CLAIRE STREBECK | GUEST Christ identifies with all our weaknesses.  Christ understands our every sorrow. Do you weep? Do you mourn? If there were one characteristic that marked Jesus' earthly ministry, it would be compassion. Over and over, he was moved with deep pity for those weeping, especially those who were disadvantaged: the widow from Nain; Mary at the death of Lazarus; the sinner-woman who wailed as she washed Christ's feet with her expensive perfume and her tears.  Yet, it was not only their circumstances that provoked Jesus' emotion. Certainly, any of their conditions could have been sufficient to prompt anyone to sympathy. Still, with Jesus, each emotional response included more than mere circumstantial pity. Every time Christ was moved in his emotions, it was in response to the battle he waged with death.  Jesus’ Emotional Response to Our Fallen World When Christ saw Mary and the other Jews weeping over Lazarus' death, he felt more than sorrow. John 11:33 tells us that He was "deeply moved." I was surprised to discover that the text signifies more than Jesus' sadness and sympathy–John also communicates Jesus' rage. The original Greek word used is embrimaomai, which literally translates to "being very angry or moved with indignation." Was Christ angry at Mary or those with her? Was he angry over their grief? Absolutely not. In fact, we see that he was stirred in response to their mourning, with his own shedding of tears only two verses later. It was death itself that prompted our Lord to anger. ...

He Knows Our Every Trouble2024-03-05T18:10:48+00:00

Why Talk About Covenant Theology

SARAH IVILL | CONTRIBUTOR Our family attends Christ Covenant Church. The school that meets on our campus, and is a ministry of the church, is Covenant Day School. Our denomination’s college, as well as the seminary, is named Covenant. And the most recent women’s ministry leadership training conference was titled: A Covenantal Framework for Life & Ministry. Yet many of us do not understand the meaning of Covenant Theology, and therefore, do not understand why it is important to talk about it. So, I want to suggest five reasons why we should talk more about covenant theology. What Covenant Theology Reminds Us First, Covenant Theology reminds us of a perfect promise. There is no way that we could have reached out to have a relationship with the creator God. But amazingly, He has reached out to us by way of His covenant. He has promised, “I will walk among you and will be your God, and you shall be my people” (Lev. 26:12). Second, Covenant Theology reminds us that the Bible is better than any other book. It reveals the bigger picture of who God is and who we are. Through His Word, He reveals our need of salvation and of His perfect solution in the Savior. Third, Covenant Theology reminds us that Christ is the center of our story, as well as the bigger story of redemption. In fulfillment of the covenant of grace, which is founded upon the covenant of redemption, Christ accomplished the redemption that God the Father appointed, and the Holy Spirit applies (see John 17:1-26; Eph. 1:3-14; Heb. 13:20). Fourth, Covenant Theology reminds us of the implications of God’s free grace. Justification and adoption are acts of God’s free grace, and sanctification is the work of God’s free grace. Everyone deserves God’s wrath (Eph. 2:1-3). But God is “rich in mercy” and love and saves His people by grace (vv. 4-5). This salvation is not a possibility, but a certainty (vv. 6-7)...

Why Talk About Covenant Theology2024-03-05T17:59:03+00:00

Welcome Younger Women into Your Life

CHRISTINE GORDON | CONTRIBUTOR The first time we met, she was hosting tea in two different rooms of her African home. Tea is a big deal in Malawi, along with the relationships and conversations that surround it. At that point she was probably in her 40s, had one grown son back in the States and a middle school-aged daughter with her while she and her husband served at the African Bible College (ABC) in Lilongwe. She had been a Christian most of her life, grew up in the rural Midwest, loved marriage and children and cooking. After her husband’s army career and her many years as a nurse, they answered a call to Sub-Saharan Africa. There I met them while on a mission trip with a local church during the summer after my senior year of college. I immediately put Barbara into a small box in my mind that included 1950s moms who baked and waited for their children to come home so they could pour them glasses of milk. Of course, there was nothing wrong with women like this, but I knew I didn’t want to be one. I wanted a career, was unsure of marriage, and had decided I didn’t want children. I had been a Christian just over two years when I walked into Barbara’s living room that summer. I never would have expected how our lives would intertwine, or how much I would want to be like her. While on the ABC campus those first two weeks, I watched Barbara serve meals, ask questions, and listen to our group of about 20 students. She smiled, laughed, and patiently explained life in Africa to us. She obviously loved and enjoyed Bruce, a large teddy bear of a man who taught classes at the school. I learned that she walked around the gym on campus every day for exercise and asked if I could join her. She graciously allowed me to come for the first of what would become many shared walks. Barbara was just beginning to become to me what felt like an anchor in the changing and sometimes confusing sea that was Africa. Meanwhile, our team from the US visited villages, shared the gospel, and spent time with students. As I saw more and more of the poverty around me, (Malawi was the 4th poorest country in the world at the time), I struggled. The questions I had in the back of my mind about a good God and pain in the world were suddenly front and center. Bruce and Barbara had a meeting in their house to discuss what we had seen and felt. She moved among us offering tea, a listening ear, and comfort...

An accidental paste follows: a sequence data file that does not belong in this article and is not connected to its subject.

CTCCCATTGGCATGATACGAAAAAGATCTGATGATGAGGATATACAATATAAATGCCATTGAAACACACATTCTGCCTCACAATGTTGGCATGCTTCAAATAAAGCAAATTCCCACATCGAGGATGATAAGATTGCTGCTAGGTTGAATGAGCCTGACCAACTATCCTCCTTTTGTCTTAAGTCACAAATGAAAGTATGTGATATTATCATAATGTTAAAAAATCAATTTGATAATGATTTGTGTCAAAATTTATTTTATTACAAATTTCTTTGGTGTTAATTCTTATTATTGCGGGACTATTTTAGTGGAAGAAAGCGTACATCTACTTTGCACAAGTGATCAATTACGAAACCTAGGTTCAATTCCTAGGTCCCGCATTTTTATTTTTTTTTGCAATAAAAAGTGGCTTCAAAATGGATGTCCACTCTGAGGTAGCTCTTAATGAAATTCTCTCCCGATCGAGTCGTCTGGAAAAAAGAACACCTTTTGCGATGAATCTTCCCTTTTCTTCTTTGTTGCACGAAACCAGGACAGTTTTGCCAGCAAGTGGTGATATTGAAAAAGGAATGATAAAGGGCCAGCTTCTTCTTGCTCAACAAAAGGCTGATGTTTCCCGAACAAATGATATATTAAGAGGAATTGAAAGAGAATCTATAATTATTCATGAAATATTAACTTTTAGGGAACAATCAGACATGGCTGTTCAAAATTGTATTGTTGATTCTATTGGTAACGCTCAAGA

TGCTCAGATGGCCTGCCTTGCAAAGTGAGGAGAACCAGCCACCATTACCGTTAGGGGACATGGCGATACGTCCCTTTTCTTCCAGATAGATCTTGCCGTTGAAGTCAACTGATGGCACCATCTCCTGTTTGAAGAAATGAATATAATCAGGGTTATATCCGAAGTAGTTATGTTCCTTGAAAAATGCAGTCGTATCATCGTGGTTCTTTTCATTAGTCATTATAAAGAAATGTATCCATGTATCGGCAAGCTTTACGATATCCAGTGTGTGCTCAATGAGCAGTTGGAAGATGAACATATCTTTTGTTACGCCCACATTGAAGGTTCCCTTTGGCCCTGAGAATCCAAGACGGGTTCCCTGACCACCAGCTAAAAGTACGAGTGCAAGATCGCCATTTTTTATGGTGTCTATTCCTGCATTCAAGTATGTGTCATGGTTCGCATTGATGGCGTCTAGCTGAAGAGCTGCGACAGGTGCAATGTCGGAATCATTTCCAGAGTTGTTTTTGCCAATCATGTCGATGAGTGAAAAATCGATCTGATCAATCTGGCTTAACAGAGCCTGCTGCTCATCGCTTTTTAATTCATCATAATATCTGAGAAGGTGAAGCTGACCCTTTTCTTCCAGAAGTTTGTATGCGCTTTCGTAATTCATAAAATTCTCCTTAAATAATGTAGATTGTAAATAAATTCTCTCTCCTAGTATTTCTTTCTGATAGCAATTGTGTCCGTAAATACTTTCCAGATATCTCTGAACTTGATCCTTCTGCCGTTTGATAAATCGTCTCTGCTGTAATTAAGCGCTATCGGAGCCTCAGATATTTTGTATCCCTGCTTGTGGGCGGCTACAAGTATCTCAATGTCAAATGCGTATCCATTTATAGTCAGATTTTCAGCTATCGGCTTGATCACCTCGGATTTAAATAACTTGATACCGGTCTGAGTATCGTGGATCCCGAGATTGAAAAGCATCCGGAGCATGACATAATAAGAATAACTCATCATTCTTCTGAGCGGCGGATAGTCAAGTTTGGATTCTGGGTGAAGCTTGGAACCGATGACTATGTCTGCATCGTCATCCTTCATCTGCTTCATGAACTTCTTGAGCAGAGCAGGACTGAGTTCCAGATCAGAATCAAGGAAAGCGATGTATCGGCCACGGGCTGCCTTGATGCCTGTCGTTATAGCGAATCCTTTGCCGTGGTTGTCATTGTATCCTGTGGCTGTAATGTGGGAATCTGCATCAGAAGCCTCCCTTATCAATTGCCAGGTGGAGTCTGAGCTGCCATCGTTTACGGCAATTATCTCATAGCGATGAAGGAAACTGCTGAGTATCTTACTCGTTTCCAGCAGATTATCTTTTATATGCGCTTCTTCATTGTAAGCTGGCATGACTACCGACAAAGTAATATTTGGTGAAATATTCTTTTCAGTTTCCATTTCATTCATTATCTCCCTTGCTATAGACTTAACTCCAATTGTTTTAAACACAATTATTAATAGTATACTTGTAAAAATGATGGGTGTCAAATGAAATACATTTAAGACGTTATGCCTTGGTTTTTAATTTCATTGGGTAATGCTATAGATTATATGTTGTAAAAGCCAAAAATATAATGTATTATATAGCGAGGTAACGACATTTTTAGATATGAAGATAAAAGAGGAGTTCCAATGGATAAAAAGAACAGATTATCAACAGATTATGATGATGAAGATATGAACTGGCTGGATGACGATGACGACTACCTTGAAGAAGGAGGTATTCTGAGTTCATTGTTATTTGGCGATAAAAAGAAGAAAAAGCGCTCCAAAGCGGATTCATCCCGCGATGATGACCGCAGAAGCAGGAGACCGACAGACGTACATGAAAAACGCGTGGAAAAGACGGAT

Welcome Younger Women into Your Life2024-02-17T18:12:21+00:00